I spent too much money on shit I shouldn’t have in the beginning. (I refer to this phase as “startup tuition”). And then due to the lack of funds, had to do things slowly and scrappily. I was a little ahead of the game in the whole re-commerce play. Meaningful conversations about the funding gap for women founders weren’t as widespread (and we are still waiting for people to put their money where their mouth is). Not to mention that really fun detour with trying to find a co-founder.

I feel like I’ve been auditioning for years and I’m now finally getting a chance at a big break. Now it’s time for the cameras to roll and put on a performance of something I’ve rehearsed so many times before.

I can’t tell you how incredibly at home I felt last week in Seattle. I am trying to think of a time where I’ve spent the night away and wasn’t even a little bit home sick. I can’t. It’s probably happened, but definitely not in a situation where I’ve gone away by myself and showed up somewhere not knowing anyone.

It was magical. 

For one of the first times I wasn’t special. Nothing I’ve done or accomplished was unique which meant I was able to quickly find a point of connection with everyone I met. I am a master code-switching chameleon from a lifetime of finding myself on the fringes of groups. People often find it uncanny how quickly I absorb accents and adapt my vernacular. However, the group was so diverse in every sense of the word that there was no dominant “sameness” to adapt to. I felt like I could just show up as is. It is so nice to not have to explain yourself.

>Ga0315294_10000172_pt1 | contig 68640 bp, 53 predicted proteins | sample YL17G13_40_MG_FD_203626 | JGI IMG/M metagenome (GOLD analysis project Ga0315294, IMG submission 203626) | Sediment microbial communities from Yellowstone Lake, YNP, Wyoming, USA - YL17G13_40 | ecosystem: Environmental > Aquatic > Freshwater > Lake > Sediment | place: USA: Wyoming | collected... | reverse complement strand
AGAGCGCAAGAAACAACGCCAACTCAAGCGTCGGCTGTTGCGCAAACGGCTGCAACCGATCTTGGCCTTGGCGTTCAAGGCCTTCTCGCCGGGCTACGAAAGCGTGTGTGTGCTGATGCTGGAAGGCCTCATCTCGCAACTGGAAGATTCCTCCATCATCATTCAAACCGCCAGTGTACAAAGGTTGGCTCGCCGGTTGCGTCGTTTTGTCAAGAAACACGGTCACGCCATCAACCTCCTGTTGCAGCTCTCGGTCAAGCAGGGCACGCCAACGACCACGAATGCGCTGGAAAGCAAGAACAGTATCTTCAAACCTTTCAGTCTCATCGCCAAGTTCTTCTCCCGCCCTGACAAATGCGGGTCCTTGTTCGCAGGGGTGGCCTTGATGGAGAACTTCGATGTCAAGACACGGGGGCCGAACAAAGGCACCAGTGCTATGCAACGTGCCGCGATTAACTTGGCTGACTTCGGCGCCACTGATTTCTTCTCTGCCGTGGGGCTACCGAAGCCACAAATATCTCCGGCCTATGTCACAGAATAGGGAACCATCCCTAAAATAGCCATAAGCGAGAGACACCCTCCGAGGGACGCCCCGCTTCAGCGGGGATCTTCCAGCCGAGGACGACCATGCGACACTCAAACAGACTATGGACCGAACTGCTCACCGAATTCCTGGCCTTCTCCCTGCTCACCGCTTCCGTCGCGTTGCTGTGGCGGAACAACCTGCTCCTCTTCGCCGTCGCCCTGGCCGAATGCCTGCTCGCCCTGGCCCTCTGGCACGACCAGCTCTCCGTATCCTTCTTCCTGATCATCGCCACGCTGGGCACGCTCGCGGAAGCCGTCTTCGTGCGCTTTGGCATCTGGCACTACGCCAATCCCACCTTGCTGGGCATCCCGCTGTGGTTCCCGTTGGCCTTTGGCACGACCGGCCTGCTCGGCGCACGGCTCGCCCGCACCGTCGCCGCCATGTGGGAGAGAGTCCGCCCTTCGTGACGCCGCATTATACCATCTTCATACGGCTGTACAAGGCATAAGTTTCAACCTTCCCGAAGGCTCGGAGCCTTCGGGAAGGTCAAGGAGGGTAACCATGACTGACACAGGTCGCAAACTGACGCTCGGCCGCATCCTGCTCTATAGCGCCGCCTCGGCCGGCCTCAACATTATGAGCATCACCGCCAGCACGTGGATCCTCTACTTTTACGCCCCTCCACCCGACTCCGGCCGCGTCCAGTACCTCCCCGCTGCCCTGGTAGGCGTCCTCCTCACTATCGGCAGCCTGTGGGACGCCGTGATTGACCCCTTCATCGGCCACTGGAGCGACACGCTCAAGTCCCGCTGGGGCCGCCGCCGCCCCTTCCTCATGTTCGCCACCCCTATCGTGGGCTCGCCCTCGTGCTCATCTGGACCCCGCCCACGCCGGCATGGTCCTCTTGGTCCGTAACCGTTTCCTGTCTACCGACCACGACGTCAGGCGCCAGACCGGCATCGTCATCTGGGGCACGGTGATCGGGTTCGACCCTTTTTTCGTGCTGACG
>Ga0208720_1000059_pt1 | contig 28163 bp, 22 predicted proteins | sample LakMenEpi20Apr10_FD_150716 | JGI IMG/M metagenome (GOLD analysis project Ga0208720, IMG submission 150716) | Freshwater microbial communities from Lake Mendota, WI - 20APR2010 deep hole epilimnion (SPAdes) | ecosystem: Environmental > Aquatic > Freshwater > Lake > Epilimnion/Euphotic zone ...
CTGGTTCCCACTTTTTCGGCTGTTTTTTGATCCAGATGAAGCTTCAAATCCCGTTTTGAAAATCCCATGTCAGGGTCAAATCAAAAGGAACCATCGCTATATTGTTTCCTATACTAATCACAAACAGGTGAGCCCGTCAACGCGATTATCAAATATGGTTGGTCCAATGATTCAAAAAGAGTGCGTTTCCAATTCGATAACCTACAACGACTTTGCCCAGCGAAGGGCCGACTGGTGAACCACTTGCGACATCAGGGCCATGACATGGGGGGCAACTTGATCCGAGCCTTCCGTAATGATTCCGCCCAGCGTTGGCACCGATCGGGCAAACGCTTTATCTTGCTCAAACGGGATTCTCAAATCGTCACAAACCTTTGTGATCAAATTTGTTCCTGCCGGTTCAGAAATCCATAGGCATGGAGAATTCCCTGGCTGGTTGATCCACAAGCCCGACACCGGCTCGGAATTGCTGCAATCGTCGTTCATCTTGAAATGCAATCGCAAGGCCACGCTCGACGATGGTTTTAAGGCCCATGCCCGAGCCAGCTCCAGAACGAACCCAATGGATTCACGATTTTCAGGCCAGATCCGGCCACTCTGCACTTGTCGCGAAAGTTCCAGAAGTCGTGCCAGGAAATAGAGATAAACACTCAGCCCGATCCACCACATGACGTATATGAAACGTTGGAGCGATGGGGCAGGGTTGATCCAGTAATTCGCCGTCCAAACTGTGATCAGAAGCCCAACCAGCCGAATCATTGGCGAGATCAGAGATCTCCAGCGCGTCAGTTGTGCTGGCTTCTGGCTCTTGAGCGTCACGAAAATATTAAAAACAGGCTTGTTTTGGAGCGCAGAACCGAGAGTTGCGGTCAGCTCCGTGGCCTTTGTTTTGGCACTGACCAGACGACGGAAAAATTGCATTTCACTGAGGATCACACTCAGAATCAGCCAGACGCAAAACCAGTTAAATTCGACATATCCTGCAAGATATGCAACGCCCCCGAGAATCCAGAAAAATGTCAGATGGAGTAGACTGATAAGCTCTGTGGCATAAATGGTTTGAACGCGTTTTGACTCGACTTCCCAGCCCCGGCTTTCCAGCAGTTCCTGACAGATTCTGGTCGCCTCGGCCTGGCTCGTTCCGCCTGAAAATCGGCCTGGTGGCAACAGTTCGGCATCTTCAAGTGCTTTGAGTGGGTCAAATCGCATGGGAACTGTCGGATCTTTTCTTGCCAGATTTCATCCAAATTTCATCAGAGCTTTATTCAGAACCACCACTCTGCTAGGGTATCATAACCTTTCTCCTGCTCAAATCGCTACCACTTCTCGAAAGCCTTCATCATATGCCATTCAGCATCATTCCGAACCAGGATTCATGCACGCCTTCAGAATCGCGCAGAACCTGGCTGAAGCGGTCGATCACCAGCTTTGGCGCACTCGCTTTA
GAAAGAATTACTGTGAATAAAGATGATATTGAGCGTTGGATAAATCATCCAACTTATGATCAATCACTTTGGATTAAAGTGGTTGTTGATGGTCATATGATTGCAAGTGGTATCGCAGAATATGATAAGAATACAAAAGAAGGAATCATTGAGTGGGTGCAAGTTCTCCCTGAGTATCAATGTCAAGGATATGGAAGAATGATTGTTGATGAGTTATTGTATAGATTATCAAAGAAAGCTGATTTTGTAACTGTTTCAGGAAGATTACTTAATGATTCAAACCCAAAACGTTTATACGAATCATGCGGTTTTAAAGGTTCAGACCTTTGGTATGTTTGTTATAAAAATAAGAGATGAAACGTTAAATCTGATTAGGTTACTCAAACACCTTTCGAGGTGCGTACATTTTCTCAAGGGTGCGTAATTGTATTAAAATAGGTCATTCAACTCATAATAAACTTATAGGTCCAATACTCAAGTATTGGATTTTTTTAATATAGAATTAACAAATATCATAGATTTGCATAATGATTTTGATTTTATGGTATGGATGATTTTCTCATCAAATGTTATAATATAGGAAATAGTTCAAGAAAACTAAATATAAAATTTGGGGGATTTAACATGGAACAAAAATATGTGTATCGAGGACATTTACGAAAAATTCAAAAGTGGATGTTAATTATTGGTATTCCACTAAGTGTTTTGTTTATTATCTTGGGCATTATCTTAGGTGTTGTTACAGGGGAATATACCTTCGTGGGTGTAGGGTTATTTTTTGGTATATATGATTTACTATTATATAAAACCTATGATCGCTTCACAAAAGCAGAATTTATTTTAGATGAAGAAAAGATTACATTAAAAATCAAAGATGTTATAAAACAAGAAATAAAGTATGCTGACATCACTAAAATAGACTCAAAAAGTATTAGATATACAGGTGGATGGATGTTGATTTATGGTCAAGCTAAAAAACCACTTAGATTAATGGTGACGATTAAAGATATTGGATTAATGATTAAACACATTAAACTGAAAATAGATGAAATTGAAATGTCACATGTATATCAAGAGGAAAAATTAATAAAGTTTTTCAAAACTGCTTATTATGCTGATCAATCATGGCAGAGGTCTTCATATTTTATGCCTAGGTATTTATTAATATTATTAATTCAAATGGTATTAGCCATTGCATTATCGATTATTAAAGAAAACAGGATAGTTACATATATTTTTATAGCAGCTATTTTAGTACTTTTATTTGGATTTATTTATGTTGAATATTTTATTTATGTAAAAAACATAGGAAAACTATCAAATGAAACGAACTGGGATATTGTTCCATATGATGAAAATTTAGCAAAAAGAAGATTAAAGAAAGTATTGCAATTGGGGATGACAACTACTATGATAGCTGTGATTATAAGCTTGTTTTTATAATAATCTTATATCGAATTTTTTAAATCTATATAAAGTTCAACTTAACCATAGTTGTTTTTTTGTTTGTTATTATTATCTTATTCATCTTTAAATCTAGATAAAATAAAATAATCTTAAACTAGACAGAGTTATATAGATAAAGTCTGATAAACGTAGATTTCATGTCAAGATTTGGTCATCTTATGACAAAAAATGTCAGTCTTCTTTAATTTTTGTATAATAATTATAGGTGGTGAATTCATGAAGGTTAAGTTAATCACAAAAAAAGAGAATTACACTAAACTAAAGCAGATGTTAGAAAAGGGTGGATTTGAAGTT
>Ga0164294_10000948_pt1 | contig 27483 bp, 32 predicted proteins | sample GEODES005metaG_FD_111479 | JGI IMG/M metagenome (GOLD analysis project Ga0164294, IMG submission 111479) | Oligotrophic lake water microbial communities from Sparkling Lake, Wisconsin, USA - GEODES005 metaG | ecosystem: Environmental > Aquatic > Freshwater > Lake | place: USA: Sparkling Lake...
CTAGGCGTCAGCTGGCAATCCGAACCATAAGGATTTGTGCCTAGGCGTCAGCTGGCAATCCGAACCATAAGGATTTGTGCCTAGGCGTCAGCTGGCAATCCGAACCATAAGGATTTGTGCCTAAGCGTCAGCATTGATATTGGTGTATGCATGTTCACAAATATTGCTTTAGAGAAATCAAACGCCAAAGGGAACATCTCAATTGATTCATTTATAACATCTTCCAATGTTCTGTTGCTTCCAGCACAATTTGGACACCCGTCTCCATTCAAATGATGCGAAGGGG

I thought I would have more to say to sum up the last week, but it turns out most of my takeaways were the conversations and stories people shared. It was a much more emotional week than I could have anticipated, which is why it’s taken me a while to gather my thoughts. And the small army of people who have put this program together… words can’t express the depth of gratitude I will always have for the mountains they have moved so that we could all be together in this way.  

I am honoured to be amongst the individuals that make up the inaugural cohort and get to grow and learn alongside them.